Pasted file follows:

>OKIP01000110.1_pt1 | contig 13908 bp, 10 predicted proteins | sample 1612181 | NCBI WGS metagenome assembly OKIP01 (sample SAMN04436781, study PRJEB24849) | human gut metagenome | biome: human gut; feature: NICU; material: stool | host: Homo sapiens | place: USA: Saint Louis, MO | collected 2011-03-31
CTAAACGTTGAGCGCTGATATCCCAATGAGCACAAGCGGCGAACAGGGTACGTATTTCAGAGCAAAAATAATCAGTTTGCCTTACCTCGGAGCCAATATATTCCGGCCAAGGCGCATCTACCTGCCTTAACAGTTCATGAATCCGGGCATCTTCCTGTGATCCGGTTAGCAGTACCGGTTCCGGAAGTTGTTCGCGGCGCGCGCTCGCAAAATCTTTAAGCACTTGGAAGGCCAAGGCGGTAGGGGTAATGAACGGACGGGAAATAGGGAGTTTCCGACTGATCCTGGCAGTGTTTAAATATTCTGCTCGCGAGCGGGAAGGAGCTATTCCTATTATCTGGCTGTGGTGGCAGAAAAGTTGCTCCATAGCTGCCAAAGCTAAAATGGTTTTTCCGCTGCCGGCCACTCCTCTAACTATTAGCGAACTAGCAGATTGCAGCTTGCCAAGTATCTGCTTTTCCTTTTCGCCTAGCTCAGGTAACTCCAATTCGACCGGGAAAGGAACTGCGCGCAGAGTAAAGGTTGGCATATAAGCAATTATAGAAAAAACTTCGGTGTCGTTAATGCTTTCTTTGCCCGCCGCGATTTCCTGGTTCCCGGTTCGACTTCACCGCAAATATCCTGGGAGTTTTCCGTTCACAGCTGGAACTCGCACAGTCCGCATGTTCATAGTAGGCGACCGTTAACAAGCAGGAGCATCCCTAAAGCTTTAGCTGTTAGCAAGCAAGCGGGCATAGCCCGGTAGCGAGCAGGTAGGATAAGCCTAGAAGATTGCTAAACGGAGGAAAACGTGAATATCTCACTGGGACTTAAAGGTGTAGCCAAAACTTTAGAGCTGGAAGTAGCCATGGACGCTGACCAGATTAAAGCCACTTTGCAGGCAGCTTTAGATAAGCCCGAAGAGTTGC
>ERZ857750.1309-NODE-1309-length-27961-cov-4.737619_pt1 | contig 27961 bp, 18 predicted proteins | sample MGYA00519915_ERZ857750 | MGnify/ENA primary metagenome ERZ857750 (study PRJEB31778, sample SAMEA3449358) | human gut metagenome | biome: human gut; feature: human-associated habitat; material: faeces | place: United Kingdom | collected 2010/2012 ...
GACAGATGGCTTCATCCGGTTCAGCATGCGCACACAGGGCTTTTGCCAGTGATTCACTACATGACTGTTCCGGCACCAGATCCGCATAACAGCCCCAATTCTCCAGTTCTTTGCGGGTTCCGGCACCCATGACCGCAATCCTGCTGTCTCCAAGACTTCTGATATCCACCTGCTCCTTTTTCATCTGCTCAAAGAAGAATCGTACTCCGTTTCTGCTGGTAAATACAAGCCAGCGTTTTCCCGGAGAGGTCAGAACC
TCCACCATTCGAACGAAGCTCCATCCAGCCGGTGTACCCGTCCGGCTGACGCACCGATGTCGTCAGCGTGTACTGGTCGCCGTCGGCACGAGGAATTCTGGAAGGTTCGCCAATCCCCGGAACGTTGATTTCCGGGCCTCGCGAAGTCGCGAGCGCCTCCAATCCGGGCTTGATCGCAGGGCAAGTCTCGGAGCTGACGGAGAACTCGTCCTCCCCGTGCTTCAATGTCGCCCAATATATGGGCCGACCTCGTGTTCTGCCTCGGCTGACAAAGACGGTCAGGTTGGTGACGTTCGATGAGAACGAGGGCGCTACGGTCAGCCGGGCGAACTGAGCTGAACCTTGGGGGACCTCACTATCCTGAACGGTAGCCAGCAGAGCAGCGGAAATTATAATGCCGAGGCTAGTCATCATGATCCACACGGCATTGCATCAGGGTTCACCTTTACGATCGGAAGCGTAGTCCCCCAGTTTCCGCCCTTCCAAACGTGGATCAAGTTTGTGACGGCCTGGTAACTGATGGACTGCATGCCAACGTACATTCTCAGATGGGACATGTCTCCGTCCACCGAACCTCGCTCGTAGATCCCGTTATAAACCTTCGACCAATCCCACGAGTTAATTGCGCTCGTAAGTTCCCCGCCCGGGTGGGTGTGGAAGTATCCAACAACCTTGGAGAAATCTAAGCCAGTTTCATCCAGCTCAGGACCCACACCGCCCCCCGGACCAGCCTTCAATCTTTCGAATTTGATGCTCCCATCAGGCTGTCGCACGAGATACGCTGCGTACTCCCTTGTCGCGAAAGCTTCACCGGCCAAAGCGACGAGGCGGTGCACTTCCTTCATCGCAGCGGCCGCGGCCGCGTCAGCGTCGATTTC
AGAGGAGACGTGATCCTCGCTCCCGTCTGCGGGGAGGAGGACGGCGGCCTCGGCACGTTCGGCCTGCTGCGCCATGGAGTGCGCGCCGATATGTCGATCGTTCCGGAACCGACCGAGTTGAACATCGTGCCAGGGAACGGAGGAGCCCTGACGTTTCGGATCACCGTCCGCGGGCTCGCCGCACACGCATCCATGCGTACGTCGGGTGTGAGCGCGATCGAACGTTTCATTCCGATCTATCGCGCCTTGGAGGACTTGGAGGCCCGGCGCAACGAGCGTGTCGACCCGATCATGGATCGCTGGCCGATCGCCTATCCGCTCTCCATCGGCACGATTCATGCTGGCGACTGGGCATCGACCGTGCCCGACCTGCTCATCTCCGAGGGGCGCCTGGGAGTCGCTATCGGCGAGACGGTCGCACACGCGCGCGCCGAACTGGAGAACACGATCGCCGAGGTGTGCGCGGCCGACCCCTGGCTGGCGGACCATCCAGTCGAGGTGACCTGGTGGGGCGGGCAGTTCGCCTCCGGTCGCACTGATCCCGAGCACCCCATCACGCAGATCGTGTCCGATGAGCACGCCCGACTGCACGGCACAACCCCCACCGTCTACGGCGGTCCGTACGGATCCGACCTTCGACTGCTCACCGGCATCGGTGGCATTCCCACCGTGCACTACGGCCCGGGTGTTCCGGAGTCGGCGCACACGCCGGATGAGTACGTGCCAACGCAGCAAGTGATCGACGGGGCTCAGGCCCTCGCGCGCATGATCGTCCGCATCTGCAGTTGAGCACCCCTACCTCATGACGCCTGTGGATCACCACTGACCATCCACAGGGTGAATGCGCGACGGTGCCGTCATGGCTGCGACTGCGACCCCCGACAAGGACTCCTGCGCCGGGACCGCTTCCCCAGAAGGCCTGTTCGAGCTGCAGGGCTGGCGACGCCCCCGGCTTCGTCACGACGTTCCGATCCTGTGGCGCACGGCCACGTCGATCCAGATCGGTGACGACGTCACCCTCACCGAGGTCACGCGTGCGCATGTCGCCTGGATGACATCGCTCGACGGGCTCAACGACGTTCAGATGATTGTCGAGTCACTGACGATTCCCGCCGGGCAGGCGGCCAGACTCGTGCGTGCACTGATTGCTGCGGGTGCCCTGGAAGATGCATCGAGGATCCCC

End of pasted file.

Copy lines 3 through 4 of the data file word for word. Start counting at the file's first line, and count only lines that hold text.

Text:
>ERZ857750.1309-NODE-1309-length-27961-cov-4.737619_pt1 | contig 27961 bp, 18 predicted proteins | sample MGYA00519915_ERZ857750 | MGnify/ENA primary metagenome ERZ857750 (study PRJEB31778, sample SAMEA3449358) | human gut metagenome | biome: human gut; feature: human-associated habitat; material: faeces | place: United Kingdom | collected 2010/2012 ...
GACAGATGGCTTCATCCGGTTCAGCATGCGCACACAGGGCTTTTGCCAGTGATTCACTACATGACTGTTCCGGCACCAGATCCGCATAACAGCCCCAATTCTCCAGTTCTTTGCGGGTTCCGGCACCCATGACCGCAATCCTGCTGTCTCCAAGACTTCTGATATCCACCTGCTCCTTTTTCATCTGCTCAAAGAAGAATCGTACTCCGTTTCTGCTGGTAAATACAAGCCAGCGTTTTCCCGGAGAGGTCAGAACC